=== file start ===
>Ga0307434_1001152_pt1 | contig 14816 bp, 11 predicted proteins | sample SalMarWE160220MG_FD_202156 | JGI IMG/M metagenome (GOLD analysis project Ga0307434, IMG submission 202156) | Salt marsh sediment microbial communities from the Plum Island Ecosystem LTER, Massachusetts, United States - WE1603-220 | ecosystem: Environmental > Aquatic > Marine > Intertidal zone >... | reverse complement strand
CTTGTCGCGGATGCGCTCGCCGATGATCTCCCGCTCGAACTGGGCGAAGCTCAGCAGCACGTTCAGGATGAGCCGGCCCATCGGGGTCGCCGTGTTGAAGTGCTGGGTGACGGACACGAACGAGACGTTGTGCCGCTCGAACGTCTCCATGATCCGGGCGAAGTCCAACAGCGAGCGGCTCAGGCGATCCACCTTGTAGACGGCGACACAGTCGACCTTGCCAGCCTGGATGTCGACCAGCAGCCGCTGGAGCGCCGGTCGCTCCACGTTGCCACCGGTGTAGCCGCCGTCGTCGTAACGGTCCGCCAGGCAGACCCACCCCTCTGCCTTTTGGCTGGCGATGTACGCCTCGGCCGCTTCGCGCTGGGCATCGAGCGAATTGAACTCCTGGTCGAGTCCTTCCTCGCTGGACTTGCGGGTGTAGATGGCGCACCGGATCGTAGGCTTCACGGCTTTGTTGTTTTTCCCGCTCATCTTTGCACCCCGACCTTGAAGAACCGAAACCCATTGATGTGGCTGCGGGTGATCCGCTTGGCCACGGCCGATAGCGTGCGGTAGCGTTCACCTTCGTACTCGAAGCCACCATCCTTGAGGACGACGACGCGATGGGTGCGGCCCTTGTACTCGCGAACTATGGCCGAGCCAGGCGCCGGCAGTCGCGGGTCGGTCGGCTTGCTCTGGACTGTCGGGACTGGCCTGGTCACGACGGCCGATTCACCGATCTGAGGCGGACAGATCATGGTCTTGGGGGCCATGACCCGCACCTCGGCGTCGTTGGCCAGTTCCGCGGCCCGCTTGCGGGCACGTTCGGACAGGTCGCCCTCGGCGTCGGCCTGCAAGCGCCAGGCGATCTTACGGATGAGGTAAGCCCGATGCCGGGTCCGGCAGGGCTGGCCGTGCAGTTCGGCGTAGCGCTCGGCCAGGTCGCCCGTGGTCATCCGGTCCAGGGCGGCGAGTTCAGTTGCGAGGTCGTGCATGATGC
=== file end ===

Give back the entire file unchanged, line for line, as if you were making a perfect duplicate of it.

>Ga0307434_1001152_pt1 | contig 14816 bp, 11 predicted proteins | sample SalMarWE160220MG_FD_202156 | JGI IMG/M metagenome (GOLD analysis project Ga0307434, IMG submission 202156) | Salt marsh sediment microbial communities from the Plum Island Ecosystem LTER, Massachusetts, United States - WE1603-220 | ecosystem: Environmental > Aquatic > Marine > Intertidal zone >... | reverse complement strand
CTTGTCGCGGATGCGCTCGCCGATGATCTCCCGCTCGAACTGGGCGAAGCTCAGCAGCACGTTCAGGATGAGCCGGCCCATCGGGGTCGCCGTGTTGAAGTGCTGGGTGACGGACACGAACGAGACGTTGTGCCGCTCGAACGTCTCCATGATCCGGGCGAAGTCCAACAGCGAGCGGCTCAGGCGATCCACCTTGTAGACGGCGACACAGTCGACCTTGCCAGCCTGGATGTCGACCAGCAGCCGCTGGAGCGCCGGTCGCTCCACGTTGCCACCGGTGTAGCCGCCGTCGTCGTAACGGTCCGCCAGGCAGACCCACCCCTCTGCCTTTTGGCTGGCGATGTACGCCTCGGCCGCTTCGCGCTGGGCATCGAGCGAATTGAACTCCTGGTCGAGTCCTTCCTCGCTGGACTTGCGGGTGTAGATGGCGCACCGGATCGTAGGCTTCACGGCTTTGTTGTTTTTCCCGCTCATCTTTGCACCCCGACCTTGAAGAACCGAAACCCATTGATGTGGCTGCGGGTGATCCGCTTGGCCACGGCCGATAGCGTGCGGTAGCGTTCACCTTCGTACTCGAAGCCACCATCCTTGAGGACGACGACGCGATGGGTGCGGCCCTTGTACTCGCGAACTATGGCCGAGCCAGGCGCCGGCAGTCGCGGGTCGGTCGGCTTGCTCTGGACTGTCGGGACTGGCCTGGTCACGACGGCCGATTCACCGATCTGAGGCGGACAGATCATGGTCTTGGGGGCCATGACCCGCACCTCGGCGTCGTTGGCCAGTTCCGCGGCCCGCTTGCGGGCACGTTCGGACAGGTCGCCCTCGGCGTCGGCCTGCAAGCGCCAGGCGATCTTACGGATGAGGTAAGCCCGATGCCGGGTCCGGCAGGGCTGGCCGTGCAGTTCGGCGTAGCGCTCGGCCAGGTCGCCCGTGGTCATCCGGTCCAGGGCGGCGAGTTCAGTTGCGAGGTCGTGCATGATGC